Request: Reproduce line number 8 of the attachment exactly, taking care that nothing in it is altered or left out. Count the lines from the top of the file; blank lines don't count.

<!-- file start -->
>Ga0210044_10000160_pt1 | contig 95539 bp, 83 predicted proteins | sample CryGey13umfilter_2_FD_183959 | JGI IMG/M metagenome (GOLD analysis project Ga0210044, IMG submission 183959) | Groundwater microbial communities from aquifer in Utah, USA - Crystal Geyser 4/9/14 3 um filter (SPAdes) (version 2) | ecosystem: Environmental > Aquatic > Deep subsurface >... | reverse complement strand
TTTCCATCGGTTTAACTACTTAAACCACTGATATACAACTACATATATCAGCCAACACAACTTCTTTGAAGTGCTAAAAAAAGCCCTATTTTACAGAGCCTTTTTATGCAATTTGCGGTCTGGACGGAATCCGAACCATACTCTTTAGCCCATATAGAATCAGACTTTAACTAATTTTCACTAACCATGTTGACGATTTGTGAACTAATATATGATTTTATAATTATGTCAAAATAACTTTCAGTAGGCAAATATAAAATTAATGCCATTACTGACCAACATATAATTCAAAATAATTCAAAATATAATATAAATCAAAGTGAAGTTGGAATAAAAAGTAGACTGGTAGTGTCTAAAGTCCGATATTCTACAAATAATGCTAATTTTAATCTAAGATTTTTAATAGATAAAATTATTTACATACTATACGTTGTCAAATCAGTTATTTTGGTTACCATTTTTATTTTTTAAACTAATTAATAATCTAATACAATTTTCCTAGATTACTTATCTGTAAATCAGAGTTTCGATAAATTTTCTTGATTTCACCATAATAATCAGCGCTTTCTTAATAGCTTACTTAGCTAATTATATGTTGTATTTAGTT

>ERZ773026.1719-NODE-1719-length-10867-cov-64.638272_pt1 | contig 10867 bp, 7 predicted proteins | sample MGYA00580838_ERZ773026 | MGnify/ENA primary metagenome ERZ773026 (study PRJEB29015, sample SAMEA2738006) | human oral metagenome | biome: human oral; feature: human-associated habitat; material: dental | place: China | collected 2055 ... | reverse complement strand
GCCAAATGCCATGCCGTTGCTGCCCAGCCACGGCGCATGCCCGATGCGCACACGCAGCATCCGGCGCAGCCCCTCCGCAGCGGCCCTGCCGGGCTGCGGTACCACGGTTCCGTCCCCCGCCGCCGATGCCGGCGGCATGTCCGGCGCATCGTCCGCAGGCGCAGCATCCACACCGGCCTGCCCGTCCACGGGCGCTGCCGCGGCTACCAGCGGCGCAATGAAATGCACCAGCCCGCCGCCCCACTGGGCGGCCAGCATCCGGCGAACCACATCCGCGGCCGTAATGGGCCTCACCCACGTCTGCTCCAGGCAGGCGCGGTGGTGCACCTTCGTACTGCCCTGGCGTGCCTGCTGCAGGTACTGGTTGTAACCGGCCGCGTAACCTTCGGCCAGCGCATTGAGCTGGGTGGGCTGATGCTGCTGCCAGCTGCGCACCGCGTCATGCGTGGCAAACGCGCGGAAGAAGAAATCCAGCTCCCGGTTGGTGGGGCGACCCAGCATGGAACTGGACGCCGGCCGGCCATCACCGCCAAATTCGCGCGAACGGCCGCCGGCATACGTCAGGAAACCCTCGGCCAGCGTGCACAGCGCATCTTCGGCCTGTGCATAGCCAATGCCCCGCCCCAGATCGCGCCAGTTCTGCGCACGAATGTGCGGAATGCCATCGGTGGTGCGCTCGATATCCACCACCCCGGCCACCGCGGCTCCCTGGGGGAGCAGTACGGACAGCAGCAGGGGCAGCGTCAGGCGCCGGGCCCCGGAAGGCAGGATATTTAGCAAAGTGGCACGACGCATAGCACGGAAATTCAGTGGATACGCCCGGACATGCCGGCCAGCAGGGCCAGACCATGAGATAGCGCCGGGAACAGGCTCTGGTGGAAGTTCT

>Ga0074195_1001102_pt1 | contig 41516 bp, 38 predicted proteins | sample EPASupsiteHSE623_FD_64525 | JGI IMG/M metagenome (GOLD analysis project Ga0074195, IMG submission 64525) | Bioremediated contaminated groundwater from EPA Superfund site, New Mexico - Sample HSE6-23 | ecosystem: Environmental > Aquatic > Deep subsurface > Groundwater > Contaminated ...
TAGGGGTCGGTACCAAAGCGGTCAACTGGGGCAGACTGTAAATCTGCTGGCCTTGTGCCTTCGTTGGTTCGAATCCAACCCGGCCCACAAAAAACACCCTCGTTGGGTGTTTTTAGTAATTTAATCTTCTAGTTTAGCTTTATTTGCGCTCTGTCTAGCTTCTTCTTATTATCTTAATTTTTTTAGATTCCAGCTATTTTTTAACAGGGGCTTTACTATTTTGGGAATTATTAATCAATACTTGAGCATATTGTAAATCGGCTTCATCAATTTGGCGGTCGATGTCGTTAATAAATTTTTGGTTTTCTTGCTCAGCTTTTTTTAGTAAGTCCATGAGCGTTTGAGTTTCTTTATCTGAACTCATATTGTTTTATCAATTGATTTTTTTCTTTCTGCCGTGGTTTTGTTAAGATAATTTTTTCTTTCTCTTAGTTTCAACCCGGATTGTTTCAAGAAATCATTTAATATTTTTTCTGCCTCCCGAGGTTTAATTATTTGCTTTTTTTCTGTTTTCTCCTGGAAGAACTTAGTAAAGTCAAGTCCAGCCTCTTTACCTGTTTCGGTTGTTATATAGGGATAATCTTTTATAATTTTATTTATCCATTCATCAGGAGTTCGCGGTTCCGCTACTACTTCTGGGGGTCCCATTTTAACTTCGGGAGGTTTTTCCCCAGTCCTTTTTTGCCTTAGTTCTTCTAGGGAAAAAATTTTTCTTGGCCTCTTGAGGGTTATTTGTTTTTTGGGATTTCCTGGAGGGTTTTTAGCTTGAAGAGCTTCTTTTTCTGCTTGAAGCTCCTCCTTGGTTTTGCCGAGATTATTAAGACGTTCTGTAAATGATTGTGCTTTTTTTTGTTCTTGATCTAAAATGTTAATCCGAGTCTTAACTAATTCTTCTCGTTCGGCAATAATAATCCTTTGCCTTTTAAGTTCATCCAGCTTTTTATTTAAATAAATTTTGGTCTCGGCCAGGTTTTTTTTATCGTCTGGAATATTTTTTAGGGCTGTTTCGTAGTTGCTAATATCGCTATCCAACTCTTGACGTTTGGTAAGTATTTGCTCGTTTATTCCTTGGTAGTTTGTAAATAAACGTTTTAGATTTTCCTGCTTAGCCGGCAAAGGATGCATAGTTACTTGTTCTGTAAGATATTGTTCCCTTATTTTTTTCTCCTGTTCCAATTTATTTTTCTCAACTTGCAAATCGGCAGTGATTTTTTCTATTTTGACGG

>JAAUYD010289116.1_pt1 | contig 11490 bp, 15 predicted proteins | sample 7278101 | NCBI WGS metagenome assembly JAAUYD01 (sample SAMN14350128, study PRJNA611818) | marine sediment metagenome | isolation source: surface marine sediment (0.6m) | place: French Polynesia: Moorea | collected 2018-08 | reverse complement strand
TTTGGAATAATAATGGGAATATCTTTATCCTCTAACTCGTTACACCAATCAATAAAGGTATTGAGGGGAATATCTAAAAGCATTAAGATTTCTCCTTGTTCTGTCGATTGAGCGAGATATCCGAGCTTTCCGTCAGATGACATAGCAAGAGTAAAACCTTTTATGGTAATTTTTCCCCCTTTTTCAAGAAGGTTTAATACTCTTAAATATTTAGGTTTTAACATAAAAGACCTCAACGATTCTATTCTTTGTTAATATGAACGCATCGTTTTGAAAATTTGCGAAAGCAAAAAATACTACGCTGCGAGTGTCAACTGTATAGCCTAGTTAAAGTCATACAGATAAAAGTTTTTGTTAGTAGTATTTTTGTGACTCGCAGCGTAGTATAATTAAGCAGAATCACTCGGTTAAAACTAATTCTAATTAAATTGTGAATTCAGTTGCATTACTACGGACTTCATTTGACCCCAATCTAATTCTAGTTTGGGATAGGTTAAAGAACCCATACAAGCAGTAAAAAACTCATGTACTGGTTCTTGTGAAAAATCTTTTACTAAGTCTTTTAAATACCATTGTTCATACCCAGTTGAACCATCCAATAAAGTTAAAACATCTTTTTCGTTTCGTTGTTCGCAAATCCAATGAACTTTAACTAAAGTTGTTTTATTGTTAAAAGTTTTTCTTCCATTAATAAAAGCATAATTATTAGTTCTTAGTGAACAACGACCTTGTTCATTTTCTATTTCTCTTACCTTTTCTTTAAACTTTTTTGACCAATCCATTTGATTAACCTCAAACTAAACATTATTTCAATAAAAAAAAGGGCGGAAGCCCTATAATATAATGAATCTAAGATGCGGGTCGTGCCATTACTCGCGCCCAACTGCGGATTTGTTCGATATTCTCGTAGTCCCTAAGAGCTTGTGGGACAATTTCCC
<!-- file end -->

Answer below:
TTTGGAATAATAATGGGAATATCTTTATCCTCTAACTCGTTACACCAATCAATAAAGGTATTGAGGGGAATATCTAAAAGCATTAAGATTTCTCCTTGTTCTGTCGATTGAGCGAGATATCCGAGCTTTCCGTCAGATGACATAGCAAGAGTAAAACCTTTTATGGTAATTTTTCCCCCTTTTTCAAGAAGGTTTAATACTCTTAAATATTTAGGTTTTAACATAAAAGACCTCAACGATTCTATTCTTTGTTAATATGAACGCATCGTTTTGAAAATTTGCGAAAGCAAAAAATACTACGCTGCGAGTGTCAACTGTATAGCCTAGTTAAAGTCATACAGATAAAAGTTTTTGTTAGTAGTATTTTTGTGACTCGCAGCGTAGTATAATTAAGCAGAATCACTCGGTTAAAACTAATTCTAATTAAATTGTGAATTCAGTTGCATTACTACGGACTTCATTTGACCCCAATCTAATTCTAGTTTGGGATAGGTTAAAGAACCCATACAAGCAGTAAAAAACTCATGTACTGGTTCTTGTGAAAAATCTTTTACTAAGTCTTTTAAATACCATTGTTCATACCCAGTTGAACCATCCAATAAAGTTAAAACATCTTTTTCGTTTCGTTGTTCGCAAATCCAATGAACTTTAACTAAAGTTGTTTTATTGTTAAAAGTTTTTCTTCCATTAATAAAAGCATAATTATTAGTTCTTAGTGAACAACGACCTTGTTCATTTTCTATTTCTCTTACCTTTTCTTTAAACTTTTTTGACCAATCCATTTGATTAACCTCAAACTAAACATTATTTCAATAAAAAAAAGGGCGGAAGCCCTATAATATAATGAATCTAAGATGCGGGTCGTGCCATTACTCGCGCCCAACTGCGGATTTGTTCGATATTCTCGTAGTCCCTAAGAGCTTGTGGGACAATTTCCC